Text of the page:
Easter: Resurrected Beyond a Social Ethic

BerriganBy Craig Larson, co-director (with his spouse, Carol) of a Catholic Worker farm, growing potatoes and haskap berries in Swan River, Manitoba.  They give their food freely away to food banks.  Originally posted on their wonderful site: The Parkland Worker Blog: An Unauthorized Diary of Care and Compassion (thanks to RD.net contributor Joshua Weresch for connecting us to this great work). 

In 1957 Daniel Berrigan, SJ, was appointed professor of New Testament studies at LeMoyne College in Syracuse, NY.  While there he organized students to look into the lack of adequate low-income housing.  Organizing a Catholic Worker house of hospitality earned him an irate phone call from the bishop insisting that he stop this endeavour.  It seemed that many of the slumlords were Catholic and held that at the very least a CW house would undercut their incomes.  Even though a bishop had no power over an academic position, Berrigan’s actions ultimately resulted in his being removed from priestly and academic assignment, relocated to Baltimore, and then reassigned to numerous locations in Central and South America.  He understood it as banishment…exile…punishment issued by his superiors, but used every opportunity there to immerse himself in the lives of the poor, the disenfranchised, and the people living in the barrios.  You may read about the particulars of this in his autobiography, To Dwell In Peace.

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A strange harmonization happened in Protestant America in the twentieth century.  Both the adherents of the so-called social gospel and evangelical pietism wound up adhering to the same modus operandi, that society is ultimately transformed by the cumulative impact of persuading enough individuals to a certain viewpoint.  Catholics have come to internalize this approach in their continued attempts to assimilate.

A simple and great clarity has emerged from the result of this approach.

Namely, it has been a miserable failure.

Not only have these two, often antagonistic sides of the political spectrum, failed in their own rights, but neither has ever grappled concretely, meaningfully, and decisively with the exceptional proliferation and sophistication of corporate, technological culture and its complete hijacking of political dominance around the world.  By not so engaging, these views have allowed a cult of individualism to be established and flourish in the church, so that all churches turn a blind eye to its members who carry out the most heinous, humanly destructive actions toward other humans and the earth.  It has also allowed corporatists to take over all social sectors, creating a hierarchical meritocracy in the West, threatening the middle-class with the punishing loss of their social status/standard of living if they do not support this ever-more-voraciousness, and totally casting aside those who make up the under-class.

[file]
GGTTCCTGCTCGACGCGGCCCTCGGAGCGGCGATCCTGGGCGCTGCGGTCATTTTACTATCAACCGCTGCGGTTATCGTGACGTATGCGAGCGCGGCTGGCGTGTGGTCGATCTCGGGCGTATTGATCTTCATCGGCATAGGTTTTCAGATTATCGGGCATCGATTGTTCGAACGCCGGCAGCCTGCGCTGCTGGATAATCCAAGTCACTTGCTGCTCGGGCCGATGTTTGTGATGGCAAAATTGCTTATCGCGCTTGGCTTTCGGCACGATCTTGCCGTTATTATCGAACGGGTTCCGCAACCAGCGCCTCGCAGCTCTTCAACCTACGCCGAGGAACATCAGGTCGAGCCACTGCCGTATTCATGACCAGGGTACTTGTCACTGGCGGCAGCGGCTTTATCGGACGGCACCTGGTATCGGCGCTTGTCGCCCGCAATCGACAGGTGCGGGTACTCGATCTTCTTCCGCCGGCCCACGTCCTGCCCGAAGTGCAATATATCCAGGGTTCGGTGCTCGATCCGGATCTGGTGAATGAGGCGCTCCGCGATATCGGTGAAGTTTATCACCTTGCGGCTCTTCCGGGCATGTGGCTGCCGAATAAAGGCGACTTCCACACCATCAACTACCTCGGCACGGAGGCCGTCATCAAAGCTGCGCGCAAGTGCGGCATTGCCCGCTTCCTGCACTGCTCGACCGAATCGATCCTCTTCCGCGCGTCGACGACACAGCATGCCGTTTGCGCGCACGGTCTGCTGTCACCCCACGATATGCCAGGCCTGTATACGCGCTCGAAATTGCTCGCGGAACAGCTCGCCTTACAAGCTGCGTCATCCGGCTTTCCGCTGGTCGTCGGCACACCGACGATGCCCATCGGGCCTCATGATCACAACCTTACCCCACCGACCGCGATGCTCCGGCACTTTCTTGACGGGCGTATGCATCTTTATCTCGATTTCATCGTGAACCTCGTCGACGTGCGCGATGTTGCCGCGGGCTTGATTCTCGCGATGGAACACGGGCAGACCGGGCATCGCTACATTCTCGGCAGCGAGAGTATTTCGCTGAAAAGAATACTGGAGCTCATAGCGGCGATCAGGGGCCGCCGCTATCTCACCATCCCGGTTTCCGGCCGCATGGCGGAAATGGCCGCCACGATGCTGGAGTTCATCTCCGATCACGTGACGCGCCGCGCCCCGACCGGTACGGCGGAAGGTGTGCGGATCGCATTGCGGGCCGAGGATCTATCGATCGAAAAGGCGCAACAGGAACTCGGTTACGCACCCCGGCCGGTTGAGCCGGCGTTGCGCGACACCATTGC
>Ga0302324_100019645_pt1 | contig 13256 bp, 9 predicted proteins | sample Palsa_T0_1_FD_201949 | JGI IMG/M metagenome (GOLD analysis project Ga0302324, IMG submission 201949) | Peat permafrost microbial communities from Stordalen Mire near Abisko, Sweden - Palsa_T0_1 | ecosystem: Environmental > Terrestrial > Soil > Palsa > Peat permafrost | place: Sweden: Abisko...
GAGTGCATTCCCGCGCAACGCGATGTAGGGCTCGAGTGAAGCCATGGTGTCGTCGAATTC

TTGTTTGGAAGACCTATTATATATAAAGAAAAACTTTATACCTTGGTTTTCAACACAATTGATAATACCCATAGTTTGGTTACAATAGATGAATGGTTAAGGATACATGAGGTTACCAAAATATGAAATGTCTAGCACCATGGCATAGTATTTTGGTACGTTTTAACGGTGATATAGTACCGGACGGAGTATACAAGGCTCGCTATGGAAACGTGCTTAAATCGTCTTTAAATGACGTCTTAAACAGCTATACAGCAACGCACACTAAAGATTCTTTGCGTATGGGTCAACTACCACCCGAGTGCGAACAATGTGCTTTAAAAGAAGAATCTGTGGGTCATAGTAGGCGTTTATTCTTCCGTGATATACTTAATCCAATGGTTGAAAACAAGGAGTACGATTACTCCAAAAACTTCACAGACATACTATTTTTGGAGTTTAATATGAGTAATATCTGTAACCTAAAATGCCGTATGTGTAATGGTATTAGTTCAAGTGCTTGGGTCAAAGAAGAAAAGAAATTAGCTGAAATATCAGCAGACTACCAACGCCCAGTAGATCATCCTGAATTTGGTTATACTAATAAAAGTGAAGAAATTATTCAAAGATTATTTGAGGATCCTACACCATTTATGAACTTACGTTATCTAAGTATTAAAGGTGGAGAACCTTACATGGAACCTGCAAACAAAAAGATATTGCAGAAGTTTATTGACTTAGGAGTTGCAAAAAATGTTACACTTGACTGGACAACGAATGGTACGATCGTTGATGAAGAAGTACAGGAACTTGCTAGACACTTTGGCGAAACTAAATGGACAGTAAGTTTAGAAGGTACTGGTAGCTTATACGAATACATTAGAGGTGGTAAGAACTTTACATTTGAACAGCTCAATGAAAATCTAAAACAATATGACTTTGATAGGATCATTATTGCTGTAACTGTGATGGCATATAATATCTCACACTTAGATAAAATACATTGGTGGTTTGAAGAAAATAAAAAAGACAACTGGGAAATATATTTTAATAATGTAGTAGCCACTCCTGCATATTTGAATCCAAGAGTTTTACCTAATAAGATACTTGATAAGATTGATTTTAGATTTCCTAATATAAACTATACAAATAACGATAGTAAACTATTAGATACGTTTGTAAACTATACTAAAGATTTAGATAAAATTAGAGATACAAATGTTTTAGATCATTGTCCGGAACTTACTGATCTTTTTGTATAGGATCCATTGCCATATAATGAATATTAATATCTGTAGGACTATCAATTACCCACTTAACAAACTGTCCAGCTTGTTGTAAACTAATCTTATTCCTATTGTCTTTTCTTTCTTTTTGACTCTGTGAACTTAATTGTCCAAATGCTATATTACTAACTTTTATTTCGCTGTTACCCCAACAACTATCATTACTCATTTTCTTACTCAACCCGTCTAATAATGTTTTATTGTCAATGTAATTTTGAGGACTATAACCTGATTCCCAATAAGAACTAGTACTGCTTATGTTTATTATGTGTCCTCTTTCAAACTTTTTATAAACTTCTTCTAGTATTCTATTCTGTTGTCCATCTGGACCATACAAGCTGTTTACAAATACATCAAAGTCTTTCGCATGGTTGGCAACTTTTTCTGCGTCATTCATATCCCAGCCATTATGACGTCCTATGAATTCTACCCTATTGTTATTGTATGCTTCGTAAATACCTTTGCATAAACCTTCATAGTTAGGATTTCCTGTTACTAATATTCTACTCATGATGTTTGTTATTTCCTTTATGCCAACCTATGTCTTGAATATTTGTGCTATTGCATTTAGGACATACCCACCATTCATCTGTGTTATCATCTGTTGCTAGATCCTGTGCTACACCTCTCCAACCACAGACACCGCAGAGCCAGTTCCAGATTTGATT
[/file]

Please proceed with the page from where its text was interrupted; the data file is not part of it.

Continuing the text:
In short, Western Christians – Protestant, Catholic, and Orthodox alike – have not only been incredibly obtuse in naming, understanding, and confronting these principalities, but are also intentionally biblically illiterate as shown by the degree of their confusion about the radical, political coup d’etat that has just swept over the world.

How is it that the social actions of the church has neglected to deal wholesale with the rise of these powers?  Refusing to do so has resulted in both the absolute neglect of their own simple dignity as children of God, as well as the distain of world-wise people outside of the church.

The power of the culture of death as it gains momentum around the world needs to be addressed in light of the political power of Easter, and in light of having had the body of Christ overthrown, and in light of political witness of the Bible.

Without doing so, any reference to any celebration involving Easter only parrots the take over that has already happened, and makes Christ’s resurrection itself a sham.

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